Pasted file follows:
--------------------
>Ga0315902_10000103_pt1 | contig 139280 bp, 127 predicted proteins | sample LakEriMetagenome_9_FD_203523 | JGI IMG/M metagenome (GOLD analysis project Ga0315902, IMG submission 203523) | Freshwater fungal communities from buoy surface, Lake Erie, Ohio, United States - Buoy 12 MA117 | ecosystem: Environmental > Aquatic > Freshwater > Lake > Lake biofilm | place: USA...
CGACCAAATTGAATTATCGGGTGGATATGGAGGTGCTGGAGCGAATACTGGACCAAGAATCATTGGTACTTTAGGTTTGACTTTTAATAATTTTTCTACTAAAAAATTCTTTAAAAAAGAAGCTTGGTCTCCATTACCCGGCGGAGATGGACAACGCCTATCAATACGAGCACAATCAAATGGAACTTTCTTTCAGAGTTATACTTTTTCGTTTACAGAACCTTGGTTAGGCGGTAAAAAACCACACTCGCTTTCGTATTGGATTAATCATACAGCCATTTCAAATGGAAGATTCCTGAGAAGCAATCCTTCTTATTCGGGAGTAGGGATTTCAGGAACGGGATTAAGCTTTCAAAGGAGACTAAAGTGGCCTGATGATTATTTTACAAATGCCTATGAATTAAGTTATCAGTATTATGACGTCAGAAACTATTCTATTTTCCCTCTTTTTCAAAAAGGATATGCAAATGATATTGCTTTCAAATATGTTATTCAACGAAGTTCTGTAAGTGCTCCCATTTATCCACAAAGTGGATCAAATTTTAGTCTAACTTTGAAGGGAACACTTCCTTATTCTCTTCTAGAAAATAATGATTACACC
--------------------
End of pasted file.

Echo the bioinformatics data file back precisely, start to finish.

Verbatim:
>Ga0315902_10000103_pt1 | contig 139280 bp, 127 predicted proteins | sample LakEriMetagenome_9_FD_203523 | JGI IMG/M metagenome (GOLD analysis project Ga0315902, IMG submission 203523) | Freshwater fungal communities from buoy surface, Lake Erie, Ohio, United States - Buoy 12 MA117 | ecosystem: Environmental > Aquatic > Freshwater > Lake > Lake biofilm | place: USA...
CGACCAAATTGAATTATCGGGTGGATATGGAGGTGCTGGAGCGAATACTGGACCAAGAATCATTGGTACTTTAGGTTTGACTTTTAATAATTTTTCTACTAAAAAATTCTTTAAAAAAGAAGCTTGGTCTCCATTACCCGGCGGAGATGGACAACGCCTATCAATACGAGCACAATCAAATGGAACTTTCTTTCAGAGTTATACTTTTTCGTTTACAGAACCTTGGTTAGGCGGTAAAAAACCACACTCGCTTTCGTATTGGATTAATCATACAGCCATTTCAAATGGAAGATTCCTGAGAAGCAATCCTTCTTATTCGGGAGTAGGGATTTCAGGAACGGGATTAAGCTTTCAAAGGAGACTAAAGTGGCCTGATGATTATTTTACAAATGCCTATGAATTAAGTTATCAGTATTATGACGTCAGAAACTATTCTATTTTCCCTCTTTTTCAAAAAGGATATGCAAATGATATTGCTTTCAAATATGTTATTCAACGAAGTTCTGTAAGTGCTCCCATTTATCCACAAAGTGGATCAAATTTTAGTCTAACTTTGAAGGGAACACTTCCTTATTCTCTTCTAGAAAATAATGATTACACC